A U of S scientist predicts extreme rain events will increase in frequency and severity if global temperatures keep rising
The research by assistant engineering professor Simon Papalexiou, in affiliation with the university’s Global Institute for Water Security, looked at weather stations all over the world in a 50-year period from 1964 to 2013.
“We focus on the period 1964 to 2013 because it’s a half century where global warming during that period accelerated,” said Papalexiou.
“And we wanted to investigate if it also had changes in the frequency of heavy rain.”
Using a model that expects an average of one extreme rain event per year per station, Papalexiou’s study has shown that there has been 8.4 percent more heavy rain events in North America in the last 10 years of the study compared to minus six percent in the first 10 years.
Although the data shows an increase in heavy rain events, Papalexiou said that due to the high variability of rain and the complexity of the phenomenon, his findings shouldn’t be used to try to explain current weather or predict what could happen in specific regions in the future.
“You cannot perform this global analysis or draw conclusions in one or two lookout stations. The variability of precipitation is very large,” he said.
“I wouldn’t attempt to narrow it down. The value of this study is it verifies very clearly that indeed there is a change in the frequency of big rain.”
However, what Papalexiou can predict is that if the global temperature keeps rising, extreme rain events will increase in frequency as well as severity. This is supported by the Clausius-Clapeyron equation, which states that for every degree of temperature in the atmosphere, the atmosphere can hold seven percent more moisture.
This could turn into a problem for Canada, which warms at more than double the rate of the rest of the world, according to a study done by Environment and Climate Change Canada.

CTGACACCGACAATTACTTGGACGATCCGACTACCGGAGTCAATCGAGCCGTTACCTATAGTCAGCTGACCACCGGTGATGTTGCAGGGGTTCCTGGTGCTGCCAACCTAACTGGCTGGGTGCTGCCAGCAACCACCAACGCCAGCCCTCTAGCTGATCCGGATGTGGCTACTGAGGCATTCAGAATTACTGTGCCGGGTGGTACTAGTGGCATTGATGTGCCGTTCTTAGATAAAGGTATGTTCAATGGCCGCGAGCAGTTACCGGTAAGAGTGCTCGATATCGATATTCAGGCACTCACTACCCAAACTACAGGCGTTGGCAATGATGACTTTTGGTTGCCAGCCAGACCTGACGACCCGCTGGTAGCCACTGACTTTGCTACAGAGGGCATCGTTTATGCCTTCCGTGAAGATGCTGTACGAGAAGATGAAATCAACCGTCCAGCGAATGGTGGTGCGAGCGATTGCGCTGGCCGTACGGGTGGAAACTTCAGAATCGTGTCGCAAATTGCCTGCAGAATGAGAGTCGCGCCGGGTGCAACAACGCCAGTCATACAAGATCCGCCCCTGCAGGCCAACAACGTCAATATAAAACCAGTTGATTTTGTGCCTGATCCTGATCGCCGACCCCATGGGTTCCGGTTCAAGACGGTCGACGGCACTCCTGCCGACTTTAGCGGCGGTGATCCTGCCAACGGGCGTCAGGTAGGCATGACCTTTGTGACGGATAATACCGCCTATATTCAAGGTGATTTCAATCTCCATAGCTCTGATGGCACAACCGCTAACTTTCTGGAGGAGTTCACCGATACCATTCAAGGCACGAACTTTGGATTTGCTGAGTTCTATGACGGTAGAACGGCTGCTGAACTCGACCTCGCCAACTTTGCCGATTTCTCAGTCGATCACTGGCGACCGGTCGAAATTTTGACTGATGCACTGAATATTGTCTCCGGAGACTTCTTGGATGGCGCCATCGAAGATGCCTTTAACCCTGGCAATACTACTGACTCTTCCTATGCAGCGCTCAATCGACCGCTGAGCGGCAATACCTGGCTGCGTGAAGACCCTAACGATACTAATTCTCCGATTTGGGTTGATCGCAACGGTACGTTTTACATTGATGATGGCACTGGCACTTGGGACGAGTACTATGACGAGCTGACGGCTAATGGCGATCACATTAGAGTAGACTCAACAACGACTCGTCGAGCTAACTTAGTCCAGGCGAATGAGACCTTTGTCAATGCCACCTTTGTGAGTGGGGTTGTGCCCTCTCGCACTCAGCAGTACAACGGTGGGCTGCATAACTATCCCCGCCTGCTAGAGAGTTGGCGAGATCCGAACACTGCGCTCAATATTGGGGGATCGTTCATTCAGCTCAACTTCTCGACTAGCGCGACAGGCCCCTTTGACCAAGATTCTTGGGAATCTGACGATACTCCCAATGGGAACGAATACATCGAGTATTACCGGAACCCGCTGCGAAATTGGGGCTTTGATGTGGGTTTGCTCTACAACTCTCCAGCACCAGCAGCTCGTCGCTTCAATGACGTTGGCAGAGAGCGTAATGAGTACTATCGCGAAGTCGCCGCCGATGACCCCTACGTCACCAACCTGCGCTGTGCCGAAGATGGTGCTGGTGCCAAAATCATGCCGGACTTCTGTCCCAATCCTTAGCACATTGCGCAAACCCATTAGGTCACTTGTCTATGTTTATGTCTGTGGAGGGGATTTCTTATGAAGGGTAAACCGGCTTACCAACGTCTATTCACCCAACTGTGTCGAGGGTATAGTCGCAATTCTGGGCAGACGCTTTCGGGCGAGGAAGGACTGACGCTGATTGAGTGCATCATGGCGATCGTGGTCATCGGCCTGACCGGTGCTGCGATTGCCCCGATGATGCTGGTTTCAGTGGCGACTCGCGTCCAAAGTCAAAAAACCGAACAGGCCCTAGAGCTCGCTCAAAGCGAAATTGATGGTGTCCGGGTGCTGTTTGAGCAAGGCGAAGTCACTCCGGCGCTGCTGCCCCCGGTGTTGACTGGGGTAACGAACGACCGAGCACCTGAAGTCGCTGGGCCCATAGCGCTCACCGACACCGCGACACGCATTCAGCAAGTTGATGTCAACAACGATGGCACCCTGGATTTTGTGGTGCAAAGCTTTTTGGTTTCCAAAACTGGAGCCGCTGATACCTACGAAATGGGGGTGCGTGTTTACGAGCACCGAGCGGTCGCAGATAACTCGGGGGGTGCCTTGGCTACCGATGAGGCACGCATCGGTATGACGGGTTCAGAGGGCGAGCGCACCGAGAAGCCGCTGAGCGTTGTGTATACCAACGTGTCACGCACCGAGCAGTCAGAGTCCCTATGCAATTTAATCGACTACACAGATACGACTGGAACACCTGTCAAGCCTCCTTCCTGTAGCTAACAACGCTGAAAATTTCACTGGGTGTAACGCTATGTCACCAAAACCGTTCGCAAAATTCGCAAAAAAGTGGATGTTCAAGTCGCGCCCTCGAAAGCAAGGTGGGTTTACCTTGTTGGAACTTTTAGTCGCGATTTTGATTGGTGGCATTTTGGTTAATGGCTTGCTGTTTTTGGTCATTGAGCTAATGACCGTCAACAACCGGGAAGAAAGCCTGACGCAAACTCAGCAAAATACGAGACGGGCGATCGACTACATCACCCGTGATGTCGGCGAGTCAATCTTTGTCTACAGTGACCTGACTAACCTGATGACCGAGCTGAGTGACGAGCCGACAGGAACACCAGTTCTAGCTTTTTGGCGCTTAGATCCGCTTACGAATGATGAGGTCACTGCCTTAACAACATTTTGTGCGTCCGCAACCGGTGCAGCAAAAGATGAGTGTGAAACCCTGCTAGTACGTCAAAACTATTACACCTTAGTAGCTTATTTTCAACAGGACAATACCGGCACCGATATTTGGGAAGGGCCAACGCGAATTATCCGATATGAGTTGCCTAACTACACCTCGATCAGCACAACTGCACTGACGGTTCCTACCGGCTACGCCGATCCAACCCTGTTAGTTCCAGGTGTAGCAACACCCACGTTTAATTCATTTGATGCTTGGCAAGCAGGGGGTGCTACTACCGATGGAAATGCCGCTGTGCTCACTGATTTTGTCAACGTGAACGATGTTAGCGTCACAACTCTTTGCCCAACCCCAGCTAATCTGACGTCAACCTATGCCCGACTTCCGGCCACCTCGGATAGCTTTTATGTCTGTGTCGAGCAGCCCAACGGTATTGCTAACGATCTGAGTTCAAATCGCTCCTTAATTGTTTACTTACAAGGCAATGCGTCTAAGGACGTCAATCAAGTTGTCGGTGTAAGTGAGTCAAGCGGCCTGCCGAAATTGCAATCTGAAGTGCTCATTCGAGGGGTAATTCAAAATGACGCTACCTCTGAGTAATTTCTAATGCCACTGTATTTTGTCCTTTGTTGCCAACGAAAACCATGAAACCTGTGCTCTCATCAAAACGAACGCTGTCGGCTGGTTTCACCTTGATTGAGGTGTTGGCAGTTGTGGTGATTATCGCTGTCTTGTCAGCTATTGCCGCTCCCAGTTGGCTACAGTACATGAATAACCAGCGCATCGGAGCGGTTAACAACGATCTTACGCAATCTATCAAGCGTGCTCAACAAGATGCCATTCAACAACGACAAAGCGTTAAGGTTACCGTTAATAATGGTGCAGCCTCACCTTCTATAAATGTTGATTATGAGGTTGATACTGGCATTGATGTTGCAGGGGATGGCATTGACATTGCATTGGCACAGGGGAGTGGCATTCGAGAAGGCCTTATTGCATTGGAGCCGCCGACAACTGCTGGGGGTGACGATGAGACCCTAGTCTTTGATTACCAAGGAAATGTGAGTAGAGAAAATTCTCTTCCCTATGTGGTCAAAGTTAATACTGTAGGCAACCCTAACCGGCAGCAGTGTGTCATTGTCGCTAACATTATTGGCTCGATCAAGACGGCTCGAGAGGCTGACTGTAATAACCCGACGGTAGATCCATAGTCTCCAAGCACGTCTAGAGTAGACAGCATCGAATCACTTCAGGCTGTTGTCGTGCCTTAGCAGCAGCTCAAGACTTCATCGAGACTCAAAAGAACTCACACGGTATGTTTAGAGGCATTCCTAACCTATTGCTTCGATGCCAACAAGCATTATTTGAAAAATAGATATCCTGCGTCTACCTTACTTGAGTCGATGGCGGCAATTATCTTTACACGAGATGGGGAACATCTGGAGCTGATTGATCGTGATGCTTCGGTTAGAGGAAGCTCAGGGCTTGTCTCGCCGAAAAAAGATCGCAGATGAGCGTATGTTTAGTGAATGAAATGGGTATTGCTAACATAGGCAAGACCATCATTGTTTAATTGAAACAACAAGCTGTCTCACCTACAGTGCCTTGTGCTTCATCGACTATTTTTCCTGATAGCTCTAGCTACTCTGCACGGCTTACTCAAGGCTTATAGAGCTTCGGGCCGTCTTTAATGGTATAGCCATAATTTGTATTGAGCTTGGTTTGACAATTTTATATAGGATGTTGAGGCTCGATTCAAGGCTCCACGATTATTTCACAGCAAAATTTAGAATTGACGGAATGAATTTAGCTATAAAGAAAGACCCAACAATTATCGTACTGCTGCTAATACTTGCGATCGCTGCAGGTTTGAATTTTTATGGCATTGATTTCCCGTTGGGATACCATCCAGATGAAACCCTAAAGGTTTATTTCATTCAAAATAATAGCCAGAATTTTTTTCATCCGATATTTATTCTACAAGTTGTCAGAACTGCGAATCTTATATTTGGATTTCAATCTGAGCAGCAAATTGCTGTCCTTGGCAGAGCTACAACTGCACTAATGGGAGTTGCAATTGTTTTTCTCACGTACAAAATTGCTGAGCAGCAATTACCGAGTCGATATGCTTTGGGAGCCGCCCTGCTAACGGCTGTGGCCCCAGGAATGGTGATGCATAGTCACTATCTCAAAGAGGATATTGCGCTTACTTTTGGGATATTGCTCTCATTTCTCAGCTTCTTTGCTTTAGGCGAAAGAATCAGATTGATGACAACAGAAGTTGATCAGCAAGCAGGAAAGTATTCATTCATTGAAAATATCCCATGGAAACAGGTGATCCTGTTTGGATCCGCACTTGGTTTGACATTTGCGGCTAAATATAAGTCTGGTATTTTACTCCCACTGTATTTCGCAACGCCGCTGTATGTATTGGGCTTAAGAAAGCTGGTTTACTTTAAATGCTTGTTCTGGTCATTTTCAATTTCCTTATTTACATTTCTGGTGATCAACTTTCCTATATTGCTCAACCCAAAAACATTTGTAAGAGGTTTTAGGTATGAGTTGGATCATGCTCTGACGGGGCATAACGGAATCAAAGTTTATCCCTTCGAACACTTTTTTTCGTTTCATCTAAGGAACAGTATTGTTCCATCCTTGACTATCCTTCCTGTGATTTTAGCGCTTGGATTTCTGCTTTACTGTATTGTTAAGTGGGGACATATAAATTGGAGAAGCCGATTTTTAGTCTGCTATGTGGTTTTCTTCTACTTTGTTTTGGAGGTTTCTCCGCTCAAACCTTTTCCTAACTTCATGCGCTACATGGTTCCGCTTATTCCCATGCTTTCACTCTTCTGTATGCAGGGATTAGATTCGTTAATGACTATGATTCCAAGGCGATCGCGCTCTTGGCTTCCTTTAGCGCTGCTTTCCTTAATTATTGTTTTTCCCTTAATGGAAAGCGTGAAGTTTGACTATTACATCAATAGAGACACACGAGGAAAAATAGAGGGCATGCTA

“We have to realize that if global warming goes on with the same rate, heavy rain will become more frequent and more dangerous, even in regions that are not in danger right now,” Papalexiou said.
“This will be clear. The physics are there, the data verifies this in the historical period, and we have no excuse to say that we didn’t expect that.”
Papalexiou defines an extreme event as rainfall that “has an element of surprise,” or anything that has one percent or less probability of happening.
For example, a 50 millimetre rainfall in a 24-hour period in Saskatoon could potentially be included in the study as one of the 50 biggest rainfalls in the area in the past 50 years. However, Papalexiou stressed that heavy rain in one place won’t always be considered heavy in another.
“There is always the element of relevance,” Papalexiou said.
“If, for example, you are living in India and you have monsoons all the time, you will not be surprised there by the heavy rain here in Saskatoon.”
Papalexiou said strategies are needed to combat the increase in extreme rain events, such as identifying areas that are vulnerable to floods, developing green infrastructure to deal with that and being more aware of the natural behaviours of water.
“We as humans forget; the water remembers. It wants to follow gravity, it wants to go to the same place it used to go for the last billions of years,” Papalexiou said.
“If we get in its way, this means problems for us, so we have to respect a little more the natural hydrology to try to keep the paths of water clear and not modify it.”